Aesthetic Facial Surgery: First Consultation Notes, Essential Medical History, and Clinical Diary

and Paolo Biondi2

(1)

Aesthetic and Maxillofacial Surgery, Padova, Italy
(2)

Maxillofacial Surgery, Forlì, Italy
 
Abstract
In 2005, the senior author (FM) conceived and produced a new pliable case sheet for aesthetic facial surgery patients named Aesthetic Facial Surgery: First Consultation Notes, Essential Medical History & Clinical Diary (AFS Folder) (Fig. 13.1a, b). One thousand copies of the AFS Case Sheet were printed, and these were utilized for every new patient who was seeking aesthetic facial surgical procedures.

In 2005, the senior author (FM) conceived and produced a new pliable case sheet for aesthetic facial surgery patients named Aesthetic Facial Surgery: First Consultation Notes, Essential Medical History & Clinical Diary (AFS Folder) (Fig. 13.1a, b). One thousand copies of the AFS Case Sheet were printed, and these were utilized for every new patient who was seeking aesthetic facial surgical procedures.

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Fig. 13.1

Aesthetic facial surgery: first consultation notes, essential medical history, and clinical diary (a) Front cover, (b) Back cover, (c) Internal pages
The objectives of this simple, cheap instrument are numerous and as follows:

  • To help surgeons establish the best line of communication
  • To facilitate cooperation between patient and physician
  • To organize a “basic” standard patient interview
  • To record, in the most straightforward way, the patient’s initial requests
  • To help surgeons select patients and decide if a person is an ideal candidate for aesthetic facial surgery
  • To help the surgeon to plan surgery and communicate objectives and drawbacks
  • To help surgeons to describe the exact ­position and length of every planned facial surgical scar
  • To gather preoperative medical reports, x-rays, clinical facial photographs, etc., into the two envelopes
  • To document stages of consent with precise notes and drawings which have been developed by the patient and physicians as a team
A printable full-size electronic copy of AFS folder is available in Sect. 5 on Springer Extra Materials (extras.springer.com).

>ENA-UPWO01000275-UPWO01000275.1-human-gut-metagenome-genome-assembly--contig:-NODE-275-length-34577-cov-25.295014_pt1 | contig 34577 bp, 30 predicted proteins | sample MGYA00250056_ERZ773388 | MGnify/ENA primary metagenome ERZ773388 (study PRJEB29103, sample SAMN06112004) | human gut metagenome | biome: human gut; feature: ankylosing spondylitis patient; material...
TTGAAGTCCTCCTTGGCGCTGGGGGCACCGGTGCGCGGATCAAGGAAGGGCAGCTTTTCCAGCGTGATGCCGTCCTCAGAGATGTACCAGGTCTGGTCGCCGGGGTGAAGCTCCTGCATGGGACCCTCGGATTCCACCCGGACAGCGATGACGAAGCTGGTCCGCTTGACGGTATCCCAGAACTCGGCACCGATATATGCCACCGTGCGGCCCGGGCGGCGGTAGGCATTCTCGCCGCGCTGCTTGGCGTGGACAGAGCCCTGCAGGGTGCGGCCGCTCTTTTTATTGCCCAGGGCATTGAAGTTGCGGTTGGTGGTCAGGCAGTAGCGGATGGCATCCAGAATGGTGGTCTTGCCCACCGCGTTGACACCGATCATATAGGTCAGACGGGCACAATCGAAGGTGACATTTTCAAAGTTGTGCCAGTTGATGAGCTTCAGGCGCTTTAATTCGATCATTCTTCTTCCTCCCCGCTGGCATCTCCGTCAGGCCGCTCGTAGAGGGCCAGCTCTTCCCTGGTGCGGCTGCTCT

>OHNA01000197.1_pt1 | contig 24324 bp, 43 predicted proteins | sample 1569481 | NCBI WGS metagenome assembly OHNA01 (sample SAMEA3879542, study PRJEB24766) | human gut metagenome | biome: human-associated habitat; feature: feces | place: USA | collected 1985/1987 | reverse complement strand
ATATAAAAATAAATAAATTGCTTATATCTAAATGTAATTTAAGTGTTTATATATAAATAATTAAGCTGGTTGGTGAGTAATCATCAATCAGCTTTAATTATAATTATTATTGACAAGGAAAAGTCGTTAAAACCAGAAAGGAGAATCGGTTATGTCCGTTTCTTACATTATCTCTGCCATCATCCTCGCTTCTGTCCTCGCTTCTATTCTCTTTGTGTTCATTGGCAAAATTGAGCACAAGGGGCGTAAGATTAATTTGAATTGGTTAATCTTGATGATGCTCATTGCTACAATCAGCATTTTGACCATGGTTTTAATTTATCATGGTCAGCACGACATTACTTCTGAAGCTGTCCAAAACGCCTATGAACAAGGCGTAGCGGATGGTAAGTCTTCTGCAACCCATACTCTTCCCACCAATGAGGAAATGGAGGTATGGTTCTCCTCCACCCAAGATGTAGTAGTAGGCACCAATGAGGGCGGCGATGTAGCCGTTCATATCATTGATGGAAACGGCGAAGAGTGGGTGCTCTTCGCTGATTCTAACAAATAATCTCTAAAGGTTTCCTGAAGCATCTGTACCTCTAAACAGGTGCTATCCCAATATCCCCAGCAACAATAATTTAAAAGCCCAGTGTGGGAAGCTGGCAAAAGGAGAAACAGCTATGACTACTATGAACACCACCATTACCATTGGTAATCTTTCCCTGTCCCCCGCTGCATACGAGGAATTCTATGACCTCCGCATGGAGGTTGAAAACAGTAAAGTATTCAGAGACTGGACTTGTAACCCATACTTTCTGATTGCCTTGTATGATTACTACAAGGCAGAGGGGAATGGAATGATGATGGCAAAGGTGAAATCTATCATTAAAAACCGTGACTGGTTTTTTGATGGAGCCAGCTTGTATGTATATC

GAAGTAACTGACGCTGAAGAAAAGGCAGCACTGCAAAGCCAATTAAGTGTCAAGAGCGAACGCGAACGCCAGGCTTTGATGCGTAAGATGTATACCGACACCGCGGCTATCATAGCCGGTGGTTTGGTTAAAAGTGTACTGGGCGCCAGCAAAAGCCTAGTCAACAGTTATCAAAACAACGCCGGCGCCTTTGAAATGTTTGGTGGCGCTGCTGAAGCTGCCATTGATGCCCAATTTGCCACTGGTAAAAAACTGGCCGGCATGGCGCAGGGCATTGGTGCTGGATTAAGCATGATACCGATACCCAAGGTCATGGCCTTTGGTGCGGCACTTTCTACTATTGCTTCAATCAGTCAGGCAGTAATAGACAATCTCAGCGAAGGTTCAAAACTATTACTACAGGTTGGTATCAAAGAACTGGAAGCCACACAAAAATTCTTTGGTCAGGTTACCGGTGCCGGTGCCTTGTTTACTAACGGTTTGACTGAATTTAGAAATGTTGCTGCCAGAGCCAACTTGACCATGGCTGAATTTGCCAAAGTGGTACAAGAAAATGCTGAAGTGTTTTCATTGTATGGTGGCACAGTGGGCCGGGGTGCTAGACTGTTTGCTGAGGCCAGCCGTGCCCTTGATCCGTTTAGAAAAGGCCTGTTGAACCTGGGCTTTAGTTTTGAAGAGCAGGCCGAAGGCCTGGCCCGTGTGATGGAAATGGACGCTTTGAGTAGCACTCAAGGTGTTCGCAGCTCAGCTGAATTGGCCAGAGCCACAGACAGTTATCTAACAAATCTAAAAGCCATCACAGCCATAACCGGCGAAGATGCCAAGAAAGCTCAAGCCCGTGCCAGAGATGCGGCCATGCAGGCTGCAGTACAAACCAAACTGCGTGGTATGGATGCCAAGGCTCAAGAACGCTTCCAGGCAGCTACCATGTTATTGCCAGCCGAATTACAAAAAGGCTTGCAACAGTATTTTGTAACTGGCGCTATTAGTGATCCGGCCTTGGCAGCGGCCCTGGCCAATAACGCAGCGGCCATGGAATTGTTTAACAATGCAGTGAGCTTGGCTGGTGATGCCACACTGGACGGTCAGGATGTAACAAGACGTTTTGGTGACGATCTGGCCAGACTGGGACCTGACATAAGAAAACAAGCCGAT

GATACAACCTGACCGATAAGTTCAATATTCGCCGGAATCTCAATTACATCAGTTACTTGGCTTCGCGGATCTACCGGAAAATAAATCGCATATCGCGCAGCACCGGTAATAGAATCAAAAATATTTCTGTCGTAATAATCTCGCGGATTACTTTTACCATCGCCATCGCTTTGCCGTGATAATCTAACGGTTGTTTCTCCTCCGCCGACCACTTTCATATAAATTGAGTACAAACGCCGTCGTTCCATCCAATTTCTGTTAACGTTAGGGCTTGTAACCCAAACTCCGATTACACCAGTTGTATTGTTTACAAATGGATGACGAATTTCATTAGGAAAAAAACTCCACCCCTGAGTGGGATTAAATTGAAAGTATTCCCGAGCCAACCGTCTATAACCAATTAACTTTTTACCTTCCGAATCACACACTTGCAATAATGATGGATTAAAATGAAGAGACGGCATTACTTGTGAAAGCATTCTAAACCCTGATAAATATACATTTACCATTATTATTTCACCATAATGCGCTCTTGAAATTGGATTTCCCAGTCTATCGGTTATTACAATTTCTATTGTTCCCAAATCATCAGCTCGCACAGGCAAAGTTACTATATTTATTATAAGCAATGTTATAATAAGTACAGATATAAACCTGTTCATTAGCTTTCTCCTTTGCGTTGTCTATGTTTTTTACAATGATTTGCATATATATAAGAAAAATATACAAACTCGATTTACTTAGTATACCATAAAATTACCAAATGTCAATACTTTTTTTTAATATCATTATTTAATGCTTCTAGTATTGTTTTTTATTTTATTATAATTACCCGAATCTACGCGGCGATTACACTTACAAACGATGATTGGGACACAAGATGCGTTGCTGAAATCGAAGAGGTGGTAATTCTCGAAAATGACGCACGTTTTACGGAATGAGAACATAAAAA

13.1 General Characteristics of AFS Folder

The case AFS Folder is made of strong, matt cardboard to enable drawing and writing with a pen or pencil on both sides with ease. The cardboard is folded and stuck together to obtain two internal large envelopes which are very handy for gathering the patient’s clinical reports, such as photographs, CD-ROMs, DVDs, x-rays, ­preoperative blood tests, and other materials (Fig. 13.2).

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Fig. 13.2

The two large envelopes are obtained by folding and sticking the cardboard together
The front cover contains two distinct boxes in which the patient’s surname, first name, and middle name are recorded along the horizontal and vertical margins (Fig. 13.3) and which allows for storage of folders in the filing cabinet both horizontally and vertically.

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Fig. 13.3

The upper right-hand corner of the front cover with two boxes, one vertical and one horizontal, for writing the patient’s surname, first name, and middle name

13.2 Front and Back Covers

The main objective of the two covers of the AFS Case Sheet is that of offering, with a single large “map,” some helpful images that can be utilized to inform the patient about:

  • His facial deformities and/or aging process
  • The need for a specific surgical procedure
  • The placement of surgical incisions and resulting scars
  • Any other detailed or in-depth information or explanations utilizing images rather than verbal explanations
This “map” contains many images divided into small specific groups relating to the nasal, orbital, ear, chin-neck, and perioral area. Some frontal images and a drawing with facelift skin surgical incisions are also inserted.

13.2.1 Frontal, Oblique, Profile, and Basal Full Face View

These images are central in the cover “map” of the AFS Case Sheet (Fig. 13.4): they are very useful when discussing facial features, proportion, and symmetry with the patient. Planned surgery can be illustrated by drawing the skin incision line and the area in which the effects of the surgery are expected to be directly onto the images. For example, when introducing the procedure of subchin liposuction, the profile view helps me to point out where fat will be reduced, while the frontal view gives me the opportunity to illustrate the position and extension of the incision line with precision (Fig. 13.5).

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Fig. 13.4

Frontal, oblique, profile, and basal full face views
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Fig. 13.5

In the case of subchin liposuction, the arrows drawn over the profile view indicate the anatomical area treated with the procedure, while the black line drawn on the basal view illustrates the skin incision line and resulting surgical scar

13.2.2 Nasal Area Images

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